• Sometimes we might want to do something that is outside of our range – for example, I would love to be able to play tennis professionally, but after attempting it a few times, I know that’s an unrealistic expectation of myself. I look like I’m hitting piñata and it is a bit embarrassing to say the least! I am happy to no be a professional tennis player though, and will find something else I am good at – professional bowling was something I did in the past, and would love to do that again. I enjoyed it and was really good at it!

  • Focus on the positives

    • As in my example above, focusing on what I can do – play bowling well – helps me build a positive self-image of myself and not put myself down for being awful at Tennis! I am allowed to be awful at some things and that is absolutely fine by me!

  • Help your child function in the real world

    • Teach your child that their actions have consequences, whether positive or negative.

      • They have a responsibility for their actions, whether good or bad ones.
    • Allow space for your child to think about their actions, and maybe even model your thinking about a decision or choice you made recently and how that affected you and others around you.

  • Challenge negative thoughts and behaviours

    • Your child might be telling you how they feel about themselves either verbally or through things they are doing.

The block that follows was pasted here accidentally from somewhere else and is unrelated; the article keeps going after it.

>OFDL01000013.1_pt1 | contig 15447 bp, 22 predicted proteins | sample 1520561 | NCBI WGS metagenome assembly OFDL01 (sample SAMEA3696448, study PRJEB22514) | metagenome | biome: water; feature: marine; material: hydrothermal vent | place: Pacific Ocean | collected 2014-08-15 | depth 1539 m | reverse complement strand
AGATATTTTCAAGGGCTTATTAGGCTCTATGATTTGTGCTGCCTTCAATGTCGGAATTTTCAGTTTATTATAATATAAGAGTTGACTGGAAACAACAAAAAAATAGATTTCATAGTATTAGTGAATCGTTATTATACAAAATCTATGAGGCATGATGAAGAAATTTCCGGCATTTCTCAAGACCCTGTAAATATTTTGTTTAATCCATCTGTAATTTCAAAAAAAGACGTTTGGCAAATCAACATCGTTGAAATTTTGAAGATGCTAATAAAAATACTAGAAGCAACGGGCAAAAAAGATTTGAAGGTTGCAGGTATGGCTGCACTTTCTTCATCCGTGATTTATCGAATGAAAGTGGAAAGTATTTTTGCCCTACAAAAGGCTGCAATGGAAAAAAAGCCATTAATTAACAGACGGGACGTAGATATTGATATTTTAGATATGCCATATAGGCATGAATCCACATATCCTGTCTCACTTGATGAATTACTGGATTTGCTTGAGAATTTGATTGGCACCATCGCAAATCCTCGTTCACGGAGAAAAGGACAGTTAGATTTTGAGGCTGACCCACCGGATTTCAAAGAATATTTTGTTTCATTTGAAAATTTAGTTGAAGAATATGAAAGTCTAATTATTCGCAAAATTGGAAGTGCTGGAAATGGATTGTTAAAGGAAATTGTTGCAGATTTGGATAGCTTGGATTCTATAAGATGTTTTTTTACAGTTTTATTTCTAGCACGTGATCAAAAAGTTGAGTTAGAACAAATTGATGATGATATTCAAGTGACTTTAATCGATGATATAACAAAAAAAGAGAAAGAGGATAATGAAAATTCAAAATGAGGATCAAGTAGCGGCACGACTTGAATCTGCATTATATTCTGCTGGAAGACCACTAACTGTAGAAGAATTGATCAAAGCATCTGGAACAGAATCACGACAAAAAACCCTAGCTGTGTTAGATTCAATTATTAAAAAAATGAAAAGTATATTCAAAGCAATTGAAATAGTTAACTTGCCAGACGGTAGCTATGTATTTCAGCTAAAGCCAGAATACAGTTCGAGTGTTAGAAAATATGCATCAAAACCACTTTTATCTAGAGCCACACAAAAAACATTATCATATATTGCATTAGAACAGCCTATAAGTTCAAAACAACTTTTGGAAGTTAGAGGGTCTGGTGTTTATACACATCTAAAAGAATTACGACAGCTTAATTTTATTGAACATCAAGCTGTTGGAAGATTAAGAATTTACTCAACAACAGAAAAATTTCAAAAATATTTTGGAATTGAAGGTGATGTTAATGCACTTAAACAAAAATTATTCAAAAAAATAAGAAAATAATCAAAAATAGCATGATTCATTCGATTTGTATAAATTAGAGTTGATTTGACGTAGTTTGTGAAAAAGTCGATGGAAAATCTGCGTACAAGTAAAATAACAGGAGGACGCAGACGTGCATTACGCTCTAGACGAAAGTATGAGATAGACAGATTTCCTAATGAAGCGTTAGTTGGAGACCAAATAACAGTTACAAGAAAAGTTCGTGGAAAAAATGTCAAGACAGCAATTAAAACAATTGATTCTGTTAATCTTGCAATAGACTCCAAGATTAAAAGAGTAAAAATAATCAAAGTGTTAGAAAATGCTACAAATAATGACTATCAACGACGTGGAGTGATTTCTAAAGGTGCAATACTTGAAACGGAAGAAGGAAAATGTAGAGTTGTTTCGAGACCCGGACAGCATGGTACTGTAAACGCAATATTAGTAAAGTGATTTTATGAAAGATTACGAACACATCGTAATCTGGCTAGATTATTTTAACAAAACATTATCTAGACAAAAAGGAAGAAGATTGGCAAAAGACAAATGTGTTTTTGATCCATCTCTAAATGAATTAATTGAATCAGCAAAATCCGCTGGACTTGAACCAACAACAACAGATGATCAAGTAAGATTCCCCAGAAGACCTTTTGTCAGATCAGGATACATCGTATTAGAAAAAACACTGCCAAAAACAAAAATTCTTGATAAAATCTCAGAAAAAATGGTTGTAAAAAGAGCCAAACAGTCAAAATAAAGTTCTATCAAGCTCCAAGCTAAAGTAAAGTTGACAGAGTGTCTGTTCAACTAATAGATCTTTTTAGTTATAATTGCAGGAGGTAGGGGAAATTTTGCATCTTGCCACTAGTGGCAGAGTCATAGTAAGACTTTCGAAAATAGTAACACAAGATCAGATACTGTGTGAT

• Talking to your child about what you are seeing, in a caring and empathetic manner, will help them think differently about their negative views of themselves and slowly begin to see that if you don’t believe that about them, it might not actually be true.

    • Help your child change their behaviours by pointing out alternatives, for example, when learning to ride a bike, your child might have an unrealistic expectation that they will master this skill on the first try. They will most likely fall without training wheels or help, won’t they? You can tell your child about putting training wheels and asking for help to start with, like you did when you were a kid. Asking for help is a good thing! But they need to believe that it’s Ok to ask for help and not be perfect all the time. Small steps, more realistic expectations, will lead to success and increased self-esteem.

Until next week….